N.T. Wright On The Colbert Report – Why Sound Bytes of Sound Theology Is Just A Cacophony

Posted on June 20, 2008


There’s lots of buzz about N.T. Wright’s appearance on The Colbert Report. I’ll look forward to reading the responses. Thus far, there’s very little content in the blogosphere (as of June 20, 2008).

I was disappointed, and I’d like to share why below.

As someone who appreciates both N.T. Wright and Stephen Colbert for their individual contributions to society and the church, this interview left me puzzled, disappointed, and concerned. While the interview wasn’t “bad,” it just wasn’t “good,” in the way that both of them are, and have been.

1. I MAY BE SKEWED BY MY PERSONAL AFFECTIONS FOR BOTH. When something so serious, core, and essential to faith and to life as the resurrection is platformed in a 6 minute satirical bit, there may be something going on in my psyche that will always be disappointed with what is communicated. Also, given that I do appreciate Colbert’s ability to “cut through the crap” of a lot of rhetoric on other kinds of dogma, he was unable to do that with this particular subject (both topic and person) with the same effect. Perhaps that was because it was too well-thought out, too well-done and/or too well-grounded. So, in my mind, both were compromised, and neither was able to shine in the way that they normally do.

2. CONTEXT AND MEDIUM IS MEANING. THE SHORT CONTEXT COULD LEAVE A VIEWER MORE CONFUSED AND PERPLEXED. When Tom Cruise’s video released on Scientology, it is easy to see why we can label that kind of thinking “crazy.” But what we must also take into account, is that anything out of context, or anything through a particular medium is open to picking up imaginative meanings, (such as “he’s crazy”) that was not original to the author. Those perceptions could be of the person or the idea that is being purported. Such is the case with Oprah’s new spiritual segment with Eckhart Tolley’s “A New Earth,” and countless other examples. All that to say, all good ideas, and especially good theology takes time and context to flesh out. N.T. Wright’s 332 page work on this kind of platform, through this kind of medium, could leave some thinking he’s crazy (“what’s all this talk about a ‘two-stage’ post-mortem existence?” etc.). Back to #1, that’s difficult for me, as I hope more would leave curious, intrigued, and spurred on to read more.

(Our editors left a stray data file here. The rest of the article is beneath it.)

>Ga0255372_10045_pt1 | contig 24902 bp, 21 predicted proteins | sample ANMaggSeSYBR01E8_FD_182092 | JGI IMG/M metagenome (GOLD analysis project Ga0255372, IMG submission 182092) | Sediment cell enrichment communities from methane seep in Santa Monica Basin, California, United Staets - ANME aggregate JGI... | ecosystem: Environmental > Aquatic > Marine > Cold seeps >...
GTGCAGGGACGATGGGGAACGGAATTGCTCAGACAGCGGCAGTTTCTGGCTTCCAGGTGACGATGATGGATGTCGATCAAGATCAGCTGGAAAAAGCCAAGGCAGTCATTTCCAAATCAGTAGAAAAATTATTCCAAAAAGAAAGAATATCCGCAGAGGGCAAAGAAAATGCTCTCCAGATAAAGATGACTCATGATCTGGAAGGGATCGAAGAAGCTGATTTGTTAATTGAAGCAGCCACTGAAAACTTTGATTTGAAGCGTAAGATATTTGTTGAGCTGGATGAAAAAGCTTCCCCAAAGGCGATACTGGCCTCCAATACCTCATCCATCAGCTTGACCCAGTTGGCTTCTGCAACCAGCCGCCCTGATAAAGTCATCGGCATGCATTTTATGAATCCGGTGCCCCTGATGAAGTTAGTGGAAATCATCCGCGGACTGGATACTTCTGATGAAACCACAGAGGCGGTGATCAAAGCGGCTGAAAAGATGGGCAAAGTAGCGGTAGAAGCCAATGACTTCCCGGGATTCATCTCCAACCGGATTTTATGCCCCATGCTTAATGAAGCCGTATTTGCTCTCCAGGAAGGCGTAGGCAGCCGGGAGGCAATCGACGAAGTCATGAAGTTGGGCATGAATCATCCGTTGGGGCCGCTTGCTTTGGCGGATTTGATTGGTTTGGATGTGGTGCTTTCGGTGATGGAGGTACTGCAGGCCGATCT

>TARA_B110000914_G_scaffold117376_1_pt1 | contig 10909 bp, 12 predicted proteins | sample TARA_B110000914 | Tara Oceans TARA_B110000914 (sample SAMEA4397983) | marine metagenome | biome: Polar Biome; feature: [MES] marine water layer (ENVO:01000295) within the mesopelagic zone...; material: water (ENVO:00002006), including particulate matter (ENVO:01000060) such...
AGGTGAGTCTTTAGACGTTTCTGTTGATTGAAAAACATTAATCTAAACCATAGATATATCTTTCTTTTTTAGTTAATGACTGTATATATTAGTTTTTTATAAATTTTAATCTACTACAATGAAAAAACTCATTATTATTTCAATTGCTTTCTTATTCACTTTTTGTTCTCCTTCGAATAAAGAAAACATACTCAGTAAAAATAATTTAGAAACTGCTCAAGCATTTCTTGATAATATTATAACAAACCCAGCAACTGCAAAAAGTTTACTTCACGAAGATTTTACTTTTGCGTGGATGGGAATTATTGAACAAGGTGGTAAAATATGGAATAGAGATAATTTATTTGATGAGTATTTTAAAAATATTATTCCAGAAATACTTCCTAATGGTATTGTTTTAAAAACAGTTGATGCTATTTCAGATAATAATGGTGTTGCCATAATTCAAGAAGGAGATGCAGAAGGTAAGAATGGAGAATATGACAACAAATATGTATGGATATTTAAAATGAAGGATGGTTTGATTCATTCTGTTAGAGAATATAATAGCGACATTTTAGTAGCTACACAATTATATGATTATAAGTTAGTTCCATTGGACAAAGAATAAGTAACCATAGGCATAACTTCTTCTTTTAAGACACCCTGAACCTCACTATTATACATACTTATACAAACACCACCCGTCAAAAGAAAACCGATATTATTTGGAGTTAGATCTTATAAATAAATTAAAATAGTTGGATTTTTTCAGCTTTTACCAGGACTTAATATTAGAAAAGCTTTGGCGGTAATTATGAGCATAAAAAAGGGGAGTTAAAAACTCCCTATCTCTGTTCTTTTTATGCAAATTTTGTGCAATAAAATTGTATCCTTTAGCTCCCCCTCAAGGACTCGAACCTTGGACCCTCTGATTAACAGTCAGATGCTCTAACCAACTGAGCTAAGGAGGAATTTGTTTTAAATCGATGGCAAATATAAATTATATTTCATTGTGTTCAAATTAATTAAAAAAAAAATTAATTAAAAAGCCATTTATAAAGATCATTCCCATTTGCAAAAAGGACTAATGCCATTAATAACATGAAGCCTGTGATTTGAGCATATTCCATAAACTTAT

2b. THIS IS WHY SOUND BYTES OF SOUND THEOLOGY END UP BEING A CACOPHONY. It’s not that the sound bytes are bad. Neither is it that sound theology cannot be summed up in clear and concise compact statements (doctrines, or terms). It is simply that formats such as these open themselves up to more voices of opinion and meaning, rather than opening themselves up to questions from people who desire to listen, and learn more. Cynical? Perhaps. I’m hoping this is just observational.

Overall, however, I’m hopeful that the “Colbert bump” works for Wright’s book. And, as I have written elsewhere, this is another example of faith and culture crossing paths and linking arms to help influence the public psyche. And, it’s just fun to see these worlds intermingle.

For more on N.T. Wright’s book Surprised By Hope, you can check out my reviews 1, 2, and 3.

Posted in: Culture, Religion